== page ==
Here is a more detailed description of the reaction paper and the project.
As a first assignment, and a way to get everyone thinking about the research issues underlying the course, there will be a short reaction paper of roughly 3-5 pages in length. You can work in groups of up to 3 people on the paper.
The reaction papers will be due on Feb. 21.
The reaction paper should be structured as follows. First, you should read at least two closely related papers relevant to a particular section of the course, at least one of which is not linked from the course home page. You should then write approximately 3-5 pages in which you address the following points:
Reaction papers should not just be summaries of the papers you read; most of your text should be focused on synthesis of the underlying ideas, and your own perspective on the papers. To make this concrete, you should make sure that you devote much of the content to the last bullet above: promising directions for further research. Ideally, the reaction paper should contain at least one of the following (or, ideally, both):
The first step in the project will be a short `proposal,' which should be a write-up of about 3 pages, containing references, that describes the plans for the project, a summary of the relevant background work (both from papers on the course home page and elsewhere), and any preliminary results.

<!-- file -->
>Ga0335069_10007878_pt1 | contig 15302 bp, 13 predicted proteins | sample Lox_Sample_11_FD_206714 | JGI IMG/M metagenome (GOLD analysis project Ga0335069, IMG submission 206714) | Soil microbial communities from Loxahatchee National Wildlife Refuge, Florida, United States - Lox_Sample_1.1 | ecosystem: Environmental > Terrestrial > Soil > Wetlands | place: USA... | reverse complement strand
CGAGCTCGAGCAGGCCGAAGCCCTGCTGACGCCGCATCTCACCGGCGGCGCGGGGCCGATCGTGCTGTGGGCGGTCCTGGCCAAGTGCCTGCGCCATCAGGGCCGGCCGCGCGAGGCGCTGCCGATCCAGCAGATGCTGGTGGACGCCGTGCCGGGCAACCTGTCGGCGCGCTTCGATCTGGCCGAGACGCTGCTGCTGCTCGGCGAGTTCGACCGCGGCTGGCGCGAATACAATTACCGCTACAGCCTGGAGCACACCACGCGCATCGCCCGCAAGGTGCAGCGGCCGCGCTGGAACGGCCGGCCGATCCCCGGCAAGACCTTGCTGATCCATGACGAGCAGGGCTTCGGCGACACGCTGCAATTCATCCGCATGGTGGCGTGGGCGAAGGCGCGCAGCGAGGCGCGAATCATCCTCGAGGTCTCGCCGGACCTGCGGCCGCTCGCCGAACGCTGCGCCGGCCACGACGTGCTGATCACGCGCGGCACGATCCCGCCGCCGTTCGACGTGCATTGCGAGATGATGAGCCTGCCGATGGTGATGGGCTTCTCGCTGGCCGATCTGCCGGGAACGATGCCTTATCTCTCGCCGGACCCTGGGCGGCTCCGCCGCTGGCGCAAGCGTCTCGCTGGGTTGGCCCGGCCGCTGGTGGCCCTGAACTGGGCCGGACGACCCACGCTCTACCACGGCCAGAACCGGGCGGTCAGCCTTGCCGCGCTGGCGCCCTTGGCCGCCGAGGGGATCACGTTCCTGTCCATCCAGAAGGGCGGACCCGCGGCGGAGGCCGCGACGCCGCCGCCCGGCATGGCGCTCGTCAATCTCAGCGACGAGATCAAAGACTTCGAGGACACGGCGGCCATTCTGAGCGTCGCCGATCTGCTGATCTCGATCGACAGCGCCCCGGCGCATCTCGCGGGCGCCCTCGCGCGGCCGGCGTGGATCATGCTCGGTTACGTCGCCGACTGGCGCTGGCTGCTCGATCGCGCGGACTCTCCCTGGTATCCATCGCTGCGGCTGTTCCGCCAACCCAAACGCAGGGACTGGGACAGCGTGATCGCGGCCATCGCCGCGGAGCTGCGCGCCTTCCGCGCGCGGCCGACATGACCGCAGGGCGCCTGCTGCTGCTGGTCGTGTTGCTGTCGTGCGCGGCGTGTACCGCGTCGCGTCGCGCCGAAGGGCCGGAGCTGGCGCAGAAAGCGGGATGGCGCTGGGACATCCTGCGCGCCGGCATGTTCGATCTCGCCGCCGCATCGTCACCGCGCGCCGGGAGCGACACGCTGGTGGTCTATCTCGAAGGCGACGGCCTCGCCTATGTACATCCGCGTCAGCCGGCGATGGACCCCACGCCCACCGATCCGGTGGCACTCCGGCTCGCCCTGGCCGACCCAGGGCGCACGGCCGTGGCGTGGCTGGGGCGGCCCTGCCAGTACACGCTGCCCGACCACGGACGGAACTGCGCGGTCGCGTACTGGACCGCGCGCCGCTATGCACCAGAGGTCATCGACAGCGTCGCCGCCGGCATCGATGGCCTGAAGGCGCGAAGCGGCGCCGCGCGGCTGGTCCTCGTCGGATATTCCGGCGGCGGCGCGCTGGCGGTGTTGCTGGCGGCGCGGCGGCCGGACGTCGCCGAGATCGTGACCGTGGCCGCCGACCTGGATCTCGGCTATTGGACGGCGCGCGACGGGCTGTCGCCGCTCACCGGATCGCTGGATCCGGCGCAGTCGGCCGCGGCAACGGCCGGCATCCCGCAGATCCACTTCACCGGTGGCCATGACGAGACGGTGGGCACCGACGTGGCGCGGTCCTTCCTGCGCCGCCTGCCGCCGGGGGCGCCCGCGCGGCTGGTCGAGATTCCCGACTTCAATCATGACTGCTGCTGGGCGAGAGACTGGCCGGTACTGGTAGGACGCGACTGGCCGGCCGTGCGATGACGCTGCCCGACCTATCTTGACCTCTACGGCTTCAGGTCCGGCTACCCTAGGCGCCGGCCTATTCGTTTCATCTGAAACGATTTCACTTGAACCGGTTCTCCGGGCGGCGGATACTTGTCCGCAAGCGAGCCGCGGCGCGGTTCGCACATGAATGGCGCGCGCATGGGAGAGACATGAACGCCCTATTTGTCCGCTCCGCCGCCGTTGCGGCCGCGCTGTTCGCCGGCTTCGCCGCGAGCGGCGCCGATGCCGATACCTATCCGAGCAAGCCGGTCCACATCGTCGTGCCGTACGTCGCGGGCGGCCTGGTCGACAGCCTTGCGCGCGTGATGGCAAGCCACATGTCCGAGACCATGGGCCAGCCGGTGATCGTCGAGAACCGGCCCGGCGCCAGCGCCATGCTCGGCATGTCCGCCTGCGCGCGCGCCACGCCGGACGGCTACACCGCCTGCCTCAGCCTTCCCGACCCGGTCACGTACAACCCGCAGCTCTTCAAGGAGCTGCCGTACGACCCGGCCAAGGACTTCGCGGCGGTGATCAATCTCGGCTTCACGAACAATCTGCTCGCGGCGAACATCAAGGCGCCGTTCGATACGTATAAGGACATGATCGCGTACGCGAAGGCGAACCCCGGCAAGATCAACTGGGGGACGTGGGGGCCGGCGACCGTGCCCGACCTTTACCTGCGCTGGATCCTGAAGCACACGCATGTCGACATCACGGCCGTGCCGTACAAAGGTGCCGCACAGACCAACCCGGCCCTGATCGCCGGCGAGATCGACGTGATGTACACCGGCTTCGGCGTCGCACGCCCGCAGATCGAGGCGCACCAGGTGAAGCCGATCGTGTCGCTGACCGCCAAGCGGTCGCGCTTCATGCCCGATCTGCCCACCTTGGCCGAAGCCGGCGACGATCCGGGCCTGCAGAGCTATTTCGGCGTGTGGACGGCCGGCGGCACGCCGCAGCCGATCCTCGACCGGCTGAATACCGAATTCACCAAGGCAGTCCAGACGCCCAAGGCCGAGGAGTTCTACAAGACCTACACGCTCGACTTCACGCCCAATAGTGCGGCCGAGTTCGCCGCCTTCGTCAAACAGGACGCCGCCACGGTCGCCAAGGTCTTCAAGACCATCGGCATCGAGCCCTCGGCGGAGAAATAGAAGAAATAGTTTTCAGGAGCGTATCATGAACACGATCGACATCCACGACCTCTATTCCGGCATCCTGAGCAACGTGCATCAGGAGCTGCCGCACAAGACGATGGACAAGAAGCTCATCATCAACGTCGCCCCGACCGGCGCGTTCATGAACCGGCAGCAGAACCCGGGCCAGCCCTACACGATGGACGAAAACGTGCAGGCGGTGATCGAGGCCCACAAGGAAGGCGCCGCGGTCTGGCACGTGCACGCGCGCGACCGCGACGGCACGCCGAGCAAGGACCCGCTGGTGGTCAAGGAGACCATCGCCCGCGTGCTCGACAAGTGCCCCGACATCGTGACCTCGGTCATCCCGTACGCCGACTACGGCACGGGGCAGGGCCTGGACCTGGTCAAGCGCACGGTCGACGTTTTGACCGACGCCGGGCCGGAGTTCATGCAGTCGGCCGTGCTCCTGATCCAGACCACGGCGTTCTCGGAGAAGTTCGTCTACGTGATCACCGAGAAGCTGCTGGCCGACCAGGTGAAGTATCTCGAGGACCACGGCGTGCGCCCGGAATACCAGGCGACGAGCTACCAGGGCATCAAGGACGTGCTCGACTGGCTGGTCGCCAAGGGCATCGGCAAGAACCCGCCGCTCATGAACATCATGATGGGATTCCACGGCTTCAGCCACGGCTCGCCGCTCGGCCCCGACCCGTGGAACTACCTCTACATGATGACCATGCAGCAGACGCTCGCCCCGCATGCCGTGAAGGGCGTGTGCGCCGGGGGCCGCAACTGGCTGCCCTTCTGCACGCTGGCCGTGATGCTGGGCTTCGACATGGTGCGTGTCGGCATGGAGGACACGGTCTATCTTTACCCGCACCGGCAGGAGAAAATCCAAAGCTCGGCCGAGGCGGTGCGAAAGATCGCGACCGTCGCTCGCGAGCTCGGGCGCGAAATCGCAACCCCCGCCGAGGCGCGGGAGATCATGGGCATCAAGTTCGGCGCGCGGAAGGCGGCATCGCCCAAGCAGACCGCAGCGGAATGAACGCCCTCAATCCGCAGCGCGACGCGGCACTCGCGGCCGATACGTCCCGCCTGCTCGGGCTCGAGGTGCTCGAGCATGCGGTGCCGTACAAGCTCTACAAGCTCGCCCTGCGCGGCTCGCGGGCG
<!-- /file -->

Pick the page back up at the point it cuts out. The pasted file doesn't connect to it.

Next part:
The project proposal will be due on Mar. 28.
The basic genres of project are the following:
The project write-up will be due on April 27.
The final stage will be a presentation of the projects in class by each group. The exact schedule for the project presentations will be worked out later in the semester.
You are expected to maintain the utmost level of academic integrity in the course. Any violation of the code of academic integrity will be penalized severely, and can lead to failing the course.
Plagiarism deserves special mention here. Including text from other sources in a reaction paper or project write-up without quoting it and providing a proper citation constitutes plagiarism. This is a serious form of academic misconduct, and instances of plagiarism will very likely result in failing the course. Plagiarism is not just word-for-word copying; it also includes cases in which no full sentence has been copied from the original source, but large amounts of text have been closely paraphrased without proper attribution. There are a number of documents on the Web that provide a good sense for what is allowed; I personally find pages 16-22 of Cornell's Academic Integrity Code at http://web.cornell.edu/UniversityFaculty/docs/AI.Acknow.pdf to be very useful for this.